"The test of love is seen in action. Where love exists one does great
things and when it stops acting it ceases to exist”
See from his writings:
St. Gregory the Great Dialogues
Epistles of St. Gregory the Great
Saint Gregory the Great in the fourth and last of the original Doctors of the Latin Church. He defended the supremacy of the Pope and worked for reform of the clergy and in the monastic life. He combated the Nestorian heresy and made key contributions to Christology.
He was born in Rome around the year 540, the son of Gordianus, an affluent senator that was led to renounce the world and to be one of the seven deacons of Rome.
After Gregory had acquired a good education, the Emperor Justin named him principle magistrate of Rome in 574. He was 34 years old.
After the death of his father he built seven monasteries, the last of which was his own house in Rome, which was named the Benedictine Monastery of Saint Andrew. He himself took the monastic habit in 575, at the age of 35. He was ordained a deacon and named pontifical legate in Constantinople.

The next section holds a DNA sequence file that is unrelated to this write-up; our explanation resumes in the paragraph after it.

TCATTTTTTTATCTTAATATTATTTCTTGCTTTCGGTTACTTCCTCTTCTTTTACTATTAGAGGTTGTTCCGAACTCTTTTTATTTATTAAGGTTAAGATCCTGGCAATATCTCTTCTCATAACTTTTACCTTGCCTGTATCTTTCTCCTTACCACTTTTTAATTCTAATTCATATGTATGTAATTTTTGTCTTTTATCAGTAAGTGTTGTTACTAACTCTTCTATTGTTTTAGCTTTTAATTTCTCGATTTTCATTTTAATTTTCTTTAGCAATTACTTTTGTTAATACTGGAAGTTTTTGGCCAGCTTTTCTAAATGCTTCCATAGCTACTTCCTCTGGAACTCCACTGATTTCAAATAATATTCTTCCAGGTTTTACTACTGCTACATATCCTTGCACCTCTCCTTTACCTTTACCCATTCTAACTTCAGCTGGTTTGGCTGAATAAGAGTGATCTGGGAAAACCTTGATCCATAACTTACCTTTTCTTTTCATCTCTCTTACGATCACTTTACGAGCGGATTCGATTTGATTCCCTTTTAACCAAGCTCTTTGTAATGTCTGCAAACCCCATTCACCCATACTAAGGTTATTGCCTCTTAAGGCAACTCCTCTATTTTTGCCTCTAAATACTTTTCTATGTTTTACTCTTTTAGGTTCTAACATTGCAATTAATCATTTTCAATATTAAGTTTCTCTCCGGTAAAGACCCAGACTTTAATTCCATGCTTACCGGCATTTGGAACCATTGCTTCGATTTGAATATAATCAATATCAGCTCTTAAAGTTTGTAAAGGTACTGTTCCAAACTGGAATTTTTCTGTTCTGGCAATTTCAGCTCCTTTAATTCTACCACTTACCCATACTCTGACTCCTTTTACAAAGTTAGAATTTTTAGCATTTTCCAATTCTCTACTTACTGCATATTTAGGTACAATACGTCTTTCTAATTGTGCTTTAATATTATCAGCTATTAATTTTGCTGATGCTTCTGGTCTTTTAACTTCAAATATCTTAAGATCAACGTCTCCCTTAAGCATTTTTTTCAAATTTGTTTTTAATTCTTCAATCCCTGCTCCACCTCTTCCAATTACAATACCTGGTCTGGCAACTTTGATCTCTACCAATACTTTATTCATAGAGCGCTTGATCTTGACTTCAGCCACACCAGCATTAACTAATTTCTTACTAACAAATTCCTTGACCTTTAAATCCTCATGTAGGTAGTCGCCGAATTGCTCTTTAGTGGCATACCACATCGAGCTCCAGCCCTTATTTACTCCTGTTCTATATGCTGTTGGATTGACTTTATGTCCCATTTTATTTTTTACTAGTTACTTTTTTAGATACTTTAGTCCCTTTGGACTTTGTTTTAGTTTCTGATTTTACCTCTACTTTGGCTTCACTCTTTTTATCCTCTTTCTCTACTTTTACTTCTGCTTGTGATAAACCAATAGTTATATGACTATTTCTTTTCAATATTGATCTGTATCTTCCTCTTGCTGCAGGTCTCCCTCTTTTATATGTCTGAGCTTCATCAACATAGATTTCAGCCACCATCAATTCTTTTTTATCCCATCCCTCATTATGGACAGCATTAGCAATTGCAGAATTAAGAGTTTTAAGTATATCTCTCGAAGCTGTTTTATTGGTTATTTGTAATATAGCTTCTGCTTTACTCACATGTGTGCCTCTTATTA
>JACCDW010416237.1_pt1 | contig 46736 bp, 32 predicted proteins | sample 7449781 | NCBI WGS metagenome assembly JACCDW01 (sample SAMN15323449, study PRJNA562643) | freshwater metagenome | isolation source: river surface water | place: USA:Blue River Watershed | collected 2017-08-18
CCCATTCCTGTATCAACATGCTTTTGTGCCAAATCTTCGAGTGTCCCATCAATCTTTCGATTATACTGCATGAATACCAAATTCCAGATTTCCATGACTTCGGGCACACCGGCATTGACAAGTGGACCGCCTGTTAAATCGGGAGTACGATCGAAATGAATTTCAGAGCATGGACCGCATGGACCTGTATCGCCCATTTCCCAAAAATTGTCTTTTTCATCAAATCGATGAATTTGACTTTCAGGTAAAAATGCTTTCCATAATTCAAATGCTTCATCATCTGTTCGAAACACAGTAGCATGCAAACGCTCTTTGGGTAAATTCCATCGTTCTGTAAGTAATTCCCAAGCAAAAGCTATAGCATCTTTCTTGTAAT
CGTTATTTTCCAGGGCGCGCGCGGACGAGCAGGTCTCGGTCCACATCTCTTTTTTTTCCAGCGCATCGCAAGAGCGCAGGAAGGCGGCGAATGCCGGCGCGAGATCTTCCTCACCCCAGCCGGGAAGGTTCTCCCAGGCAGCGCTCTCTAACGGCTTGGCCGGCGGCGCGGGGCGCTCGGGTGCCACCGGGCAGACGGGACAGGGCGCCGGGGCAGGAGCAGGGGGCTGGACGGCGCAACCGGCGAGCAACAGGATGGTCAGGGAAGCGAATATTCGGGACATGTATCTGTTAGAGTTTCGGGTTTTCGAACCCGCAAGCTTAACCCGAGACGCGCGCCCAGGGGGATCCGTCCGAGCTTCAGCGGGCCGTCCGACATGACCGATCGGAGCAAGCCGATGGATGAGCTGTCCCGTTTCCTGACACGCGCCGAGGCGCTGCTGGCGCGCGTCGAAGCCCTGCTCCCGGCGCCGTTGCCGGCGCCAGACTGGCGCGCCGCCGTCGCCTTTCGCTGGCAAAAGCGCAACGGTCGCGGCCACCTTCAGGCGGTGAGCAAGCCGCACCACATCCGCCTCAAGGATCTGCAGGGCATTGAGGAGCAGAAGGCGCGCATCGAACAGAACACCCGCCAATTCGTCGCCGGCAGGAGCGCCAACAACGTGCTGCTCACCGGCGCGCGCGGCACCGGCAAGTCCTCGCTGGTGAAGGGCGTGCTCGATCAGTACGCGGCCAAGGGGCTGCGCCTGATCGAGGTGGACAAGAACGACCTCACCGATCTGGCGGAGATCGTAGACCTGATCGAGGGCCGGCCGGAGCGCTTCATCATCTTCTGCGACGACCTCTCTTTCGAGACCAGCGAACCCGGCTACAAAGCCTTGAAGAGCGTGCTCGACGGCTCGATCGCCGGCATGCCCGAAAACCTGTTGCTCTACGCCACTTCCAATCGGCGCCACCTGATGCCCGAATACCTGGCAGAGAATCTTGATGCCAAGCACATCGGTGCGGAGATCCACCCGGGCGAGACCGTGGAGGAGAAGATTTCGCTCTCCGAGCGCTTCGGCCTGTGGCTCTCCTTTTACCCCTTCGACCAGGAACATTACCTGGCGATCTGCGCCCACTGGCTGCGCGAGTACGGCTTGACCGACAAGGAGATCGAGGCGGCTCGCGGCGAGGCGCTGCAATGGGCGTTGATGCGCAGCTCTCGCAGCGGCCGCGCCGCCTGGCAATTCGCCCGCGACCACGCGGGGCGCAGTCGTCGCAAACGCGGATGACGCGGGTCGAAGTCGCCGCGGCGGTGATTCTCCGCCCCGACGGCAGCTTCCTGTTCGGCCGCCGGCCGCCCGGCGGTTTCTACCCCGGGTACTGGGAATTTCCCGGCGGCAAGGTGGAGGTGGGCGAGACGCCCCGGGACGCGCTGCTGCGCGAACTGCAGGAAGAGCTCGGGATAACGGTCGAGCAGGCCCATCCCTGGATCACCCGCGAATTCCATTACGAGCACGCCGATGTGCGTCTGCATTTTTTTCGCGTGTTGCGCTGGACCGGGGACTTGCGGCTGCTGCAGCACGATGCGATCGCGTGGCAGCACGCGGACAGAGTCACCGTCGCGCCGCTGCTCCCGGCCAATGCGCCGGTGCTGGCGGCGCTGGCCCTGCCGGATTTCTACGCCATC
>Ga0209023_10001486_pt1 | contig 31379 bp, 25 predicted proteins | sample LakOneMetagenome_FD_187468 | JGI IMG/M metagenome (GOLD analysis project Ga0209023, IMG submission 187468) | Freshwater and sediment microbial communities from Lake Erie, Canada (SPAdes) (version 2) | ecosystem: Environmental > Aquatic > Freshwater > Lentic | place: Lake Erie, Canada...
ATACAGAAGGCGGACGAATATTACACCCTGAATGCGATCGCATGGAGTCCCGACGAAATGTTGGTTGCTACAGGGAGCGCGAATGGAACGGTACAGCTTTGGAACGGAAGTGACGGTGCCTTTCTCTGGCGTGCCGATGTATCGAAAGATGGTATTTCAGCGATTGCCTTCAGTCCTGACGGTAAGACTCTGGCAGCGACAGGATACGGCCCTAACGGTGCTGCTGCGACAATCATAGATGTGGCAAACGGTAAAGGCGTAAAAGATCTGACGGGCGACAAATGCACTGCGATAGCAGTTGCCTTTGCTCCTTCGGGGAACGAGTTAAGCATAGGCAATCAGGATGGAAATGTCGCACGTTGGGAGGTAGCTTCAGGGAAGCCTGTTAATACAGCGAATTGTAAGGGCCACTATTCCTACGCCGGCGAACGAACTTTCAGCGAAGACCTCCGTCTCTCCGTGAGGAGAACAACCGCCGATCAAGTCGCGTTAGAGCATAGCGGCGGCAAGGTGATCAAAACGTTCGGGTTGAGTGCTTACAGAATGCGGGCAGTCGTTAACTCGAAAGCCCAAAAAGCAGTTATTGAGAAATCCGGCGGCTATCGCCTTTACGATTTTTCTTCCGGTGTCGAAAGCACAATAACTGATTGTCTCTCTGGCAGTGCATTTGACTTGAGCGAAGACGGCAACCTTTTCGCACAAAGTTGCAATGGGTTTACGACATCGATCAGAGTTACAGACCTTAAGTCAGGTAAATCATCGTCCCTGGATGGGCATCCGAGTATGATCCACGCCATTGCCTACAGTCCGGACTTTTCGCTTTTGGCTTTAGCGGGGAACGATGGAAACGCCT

After the death of Pelagius, Saint Gregory was unanimously chosen Pope by the priests and the people, on September 3, 590. He exercised his charge as a true pastor, in his manner of governing, his help for the poor, and the propagation and strengthening of the faith. He remained in contact with all the churches and, in spite of his own sufferings and labors, composed great written Works. Among them there are magnificent contributions to the Liturgy of the Mass and of the Divine Office.
He wrote many works about moral and dogmatic theology.
His extraordinary work gained him the name “the Great”. His zeal was to extend the faith throughout the entire world.
He died March 12, 604.
He is the patron of teachers.